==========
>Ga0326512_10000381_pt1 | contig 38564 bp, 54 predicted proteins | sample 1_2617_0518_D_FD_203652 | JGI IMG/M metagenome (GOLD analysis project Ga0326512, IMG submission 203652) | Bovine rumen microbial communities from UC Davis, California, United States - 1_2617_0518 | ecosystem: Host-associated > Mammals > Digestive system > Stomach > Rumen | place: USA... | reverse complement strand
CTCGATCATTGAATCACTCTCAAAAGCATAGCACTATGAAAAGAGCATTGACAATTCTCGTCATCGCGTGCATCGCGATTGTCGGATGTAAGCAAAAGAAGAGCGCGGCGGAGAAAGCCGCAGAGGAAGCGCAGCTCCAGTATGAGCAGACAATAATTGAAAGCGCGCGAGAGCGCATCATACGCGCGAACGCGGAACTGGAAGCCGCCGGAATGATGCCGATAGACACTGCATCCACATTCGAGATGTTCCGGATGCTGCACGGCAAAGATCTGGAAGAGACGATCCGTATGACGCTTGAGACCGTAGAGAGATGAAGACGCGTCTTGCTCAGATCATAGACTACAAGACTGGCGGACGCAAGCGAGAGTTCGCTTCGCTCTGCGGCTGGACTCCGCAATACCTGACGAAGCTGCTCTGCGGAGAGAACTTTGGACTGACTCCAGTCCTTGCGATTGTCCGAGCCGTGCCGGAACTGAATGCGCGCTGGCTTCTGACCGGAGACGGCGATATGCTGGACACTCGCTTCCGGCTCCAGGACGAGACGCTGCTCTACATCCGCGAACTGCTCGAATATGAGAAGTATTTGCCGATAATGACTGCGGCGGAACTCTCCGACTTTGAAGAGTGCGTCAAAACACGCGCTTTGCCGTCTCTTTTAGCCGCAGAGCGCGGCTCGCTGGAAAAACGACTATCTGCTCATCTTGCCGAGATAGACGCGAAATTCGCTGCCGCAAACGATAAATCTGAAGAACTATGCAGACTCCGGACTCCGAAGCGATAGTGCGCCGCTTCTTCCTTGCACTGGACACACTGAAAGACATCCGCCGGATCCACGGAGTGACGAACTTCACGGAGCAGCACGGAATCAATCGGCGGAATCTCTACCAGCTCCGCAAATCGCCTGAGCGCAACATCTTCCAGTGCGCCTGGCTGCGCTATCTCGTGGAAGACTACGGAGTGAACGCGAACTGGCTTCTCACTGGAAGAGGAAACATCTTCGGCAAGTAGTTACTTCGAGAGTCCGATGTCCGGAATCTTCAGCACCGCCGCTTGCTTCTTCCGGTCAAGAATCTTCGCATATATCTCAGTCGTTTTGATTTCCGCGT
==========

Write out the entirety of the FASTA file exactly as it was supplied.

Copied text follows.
>Ga0326512_10000381_pt1 | contig 38564 bp, 54 predicted proteins | sample 1_2617_0518_D_FD_203652 | JGI IMG/M metagenome (GOLD analysis project Ga0326512, IMG submission 203652) | Bovine rumen microbial communities from UC Davis, California, United States - 1_2617_0518 | ecosystem: Host-associated > Mammals > Digestive system > Stomach > Rumen | place: USA... | reverse complement strand
CTCGATCATTGAATCACTCTCAAAAGCATAGCACTATGAAAAGAGCATTGACAATTCTCGTCATCGCGTGCATCGCGATTGTCGGATGTAAGCAAAAGAAGAGCGCGGCGGAGAAAGCCGCAGAGGAAGCGCAGCTCCAGTATGAGCAGACAATAATTGAAAGCGCGCGAGAGCGCATCATACGCGCGAACGCGGAACTGGAAGCCGCCGGAATGATGCCGATAGACACTGCATCCACATTCGAGATGTTCCGGATGCTGCACGGCAAAGATCTGGAAGAGACGATCCGTATGACGCTTGAGACCGTAGAGAGATGAAGACGCGTCTTGCTCAGATCATAGACTACAAGACTGGCGGACGCAAGCGAGAGTTCGCTTCGCTCTGCGGCTGGACTCCGCAATACCTGACGAAGCTGCTCTGCGGAGAGAACTTTGGACTGACTCCAGTCCTTGCGATTGTCCGAGCCGTGCCGGAACTGAATGCGCGCTGGCTTCTGACCGGAGACGGCGATATGCTGGACACTCGCTTCCGGCTCCAGGACGAGACGCTGCTCTACATCCGCGAACTGCTCGAATATGAGAAGTATTTGCCGATAATGACTGCGGCGGAACTCTCCGACTTTGAAGAGTGCGTCAAAACACGCGCTTTGCCGTCTCTTTTAGCCGCAGAGCGCGGCTCGCTGGAAAAACGACTATCTGCTCATCTTGCCGAGATAGACGCGAAATTCGCTGCCGCAAACGATAAATCTGAAGAACTATGCAGACTCCGGACTCCGAAGCGATAGTGCGCCGCTTCTTCCTTGCACTGGACACACTGAAAGACATCCGCCGGATCCACGGAGTGACGAACTTCACGGAGCAGCACGGAATCAATCGGCGGAATCTCTACCAGCTCCGCAAATCGCCTGAGCGCAACATCTTCCAGTGCGCCTGGCTGCGCTATCTCGTGGAAGACTACGGAGTGAACGCGAACTGGCTTCTCACTGGAAGAGGAAACATCTTCGGCAAGTAGTTACTTCGAGAGTCCGATGTCCGGAATCTTCAGCACCGCCGCTTGCTTCTTCCGGTCAAGAATCTTCGCATATATCTCAGTCGTTTTGATTTCCGCGT